5. A book recommendation form. A surefire way to get kids to read a book is to have another kid say they love it. This is especially effective in upper grades. I would even have students who would write these out and give them to each other. We also taped them to the wall above our library. We also had a student recommended and teacher recommended box. This one, in particular, is in my TPT store HERE.
6. Books they choose. My daughter's favorite book for ages was Pinkalicious before she was ever in kindergarten she would "read" it over and over. This is important for children to choose books they want to "read" they should always be allowed to have a choice regardless of level or type of book. Reading is reading doesn't mean they don't have books on their level just means that's not all they have. I recommend 3-5 books of choice depending on grade level, amount of books in your library, etc. My students got to book shop once a week for new books.
7. A bookmark yes even for little kids they like bookmarks. They feel like a reader when they can mark their place for next time. It also helps when putting up books to transition to the next activity.
8. Independent practice cards for letters, sounds, and sight words. Talk about differentiation. Every single student in my class had their own set of cards to practice! And every student I meet with in K-2 has their own set now as a reading teacher. This is one of their warm-ups when I come to their room for a skill group or guided reading group. Reading teachers rarely have travel time built into our schedule so I train my students to come to my table get out their word cards and practice them then read familiar books. I did this in the classroom as well in case you know I got interrupted during a group or there was a student (or teacher let's be honest) who HAD to have my attention between groups. This gave them something to do and cut down on "wasted time". Each Wednesday is Word Wednesday and I check them on their cards and note if they get it correct or incorrect once they get it correct 3 times they get to take the letter or word card home. You can read more about this in my Sight Words Post HERE. I add words as they are introduced or I notice them struggling with them in a book or passage.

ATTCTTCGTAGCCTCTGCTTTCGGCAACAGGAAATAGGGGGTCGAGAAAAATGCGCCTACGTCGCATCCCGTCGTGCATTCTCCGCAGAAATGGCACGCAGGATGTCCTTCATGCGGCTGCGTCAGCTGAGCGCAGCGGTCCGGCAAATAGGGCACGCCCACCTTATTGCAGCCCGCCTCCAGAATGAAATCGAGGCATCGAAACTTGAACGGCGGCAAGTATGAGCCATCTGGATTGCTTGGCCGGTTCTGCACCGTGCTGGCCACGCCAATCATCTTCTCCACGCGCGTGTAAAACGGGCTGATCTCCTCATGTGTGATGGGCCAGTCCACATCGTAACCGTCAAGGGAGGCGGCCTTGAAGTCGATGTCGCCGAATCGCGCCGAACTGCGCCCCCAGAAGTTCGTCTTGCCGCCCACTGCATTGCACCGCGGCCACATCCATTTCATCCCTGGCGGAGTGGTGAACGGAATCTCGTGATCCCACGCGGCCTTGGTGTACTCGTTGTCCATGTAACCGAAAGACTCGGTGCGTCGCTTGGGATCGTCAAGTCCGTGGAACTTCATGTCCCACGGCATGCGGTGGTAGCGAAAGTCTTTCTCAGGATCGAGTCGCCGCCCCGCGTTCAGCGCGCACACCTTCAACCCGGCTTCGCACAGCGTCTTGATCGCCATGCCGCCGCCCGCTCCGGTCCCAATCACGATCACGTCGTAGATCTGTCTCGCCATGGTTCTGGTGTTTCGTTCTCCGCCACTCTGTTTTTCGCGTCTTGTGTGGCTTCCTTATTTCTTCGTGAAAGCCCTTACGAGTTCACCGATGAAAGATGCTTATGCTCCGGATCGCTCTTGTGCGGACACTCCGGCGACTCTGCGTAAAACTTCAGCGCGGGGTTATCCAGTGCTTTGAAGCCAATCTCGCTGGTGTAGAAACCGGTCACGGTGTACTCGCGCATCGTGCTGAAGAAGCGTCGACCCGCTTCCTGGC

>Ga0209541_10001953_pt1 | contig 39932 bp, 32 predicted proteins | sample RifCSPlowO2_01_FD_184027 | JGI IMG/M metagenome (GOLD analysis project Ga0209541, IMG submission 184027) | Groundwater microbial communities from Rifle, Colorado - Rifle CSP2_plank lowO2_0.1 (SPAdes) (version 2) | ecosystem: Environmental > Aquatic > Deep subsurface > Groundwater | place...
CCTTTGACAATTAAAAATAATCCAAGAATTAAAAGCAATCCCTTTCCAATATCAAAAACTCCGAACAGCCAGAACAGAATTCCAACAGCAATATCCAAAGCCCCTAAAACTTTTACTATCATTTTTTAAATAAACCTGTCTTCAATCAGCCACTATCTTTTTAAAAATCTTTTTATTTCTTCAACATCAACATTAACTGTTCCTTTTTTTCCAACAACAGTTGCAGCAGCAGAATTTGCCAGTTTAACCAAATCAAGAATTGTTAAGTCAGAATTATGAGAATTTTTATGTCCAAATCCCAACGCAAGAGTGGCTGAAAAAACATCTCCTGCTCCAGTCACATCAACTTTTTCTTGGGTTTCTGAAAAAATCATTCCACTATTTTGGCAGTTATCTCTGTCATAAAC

9. Response to reading. Writing is the reciprocal of reading. Phonics are the building blocks of reading. They are all related. Therefore once my students had met an age-appropriate amount of stamina for the year I would introduce these activities for independent reading time. In K-2 they had phonics patterns they would write down that we would then share during our phonics/spelling time. In upper grades, it was usually a text based evidence sheet that went with what we were working on or one I gave them during group based on their needs.
That's it. Those are my 9 things I think you should include in your student's book box or book bin. Now obviously you wouldn't give a second grader an Alphabet chart but this is starting in Kindergarten getting them off on the right foot to become readers.

Don't forget to pin it for later!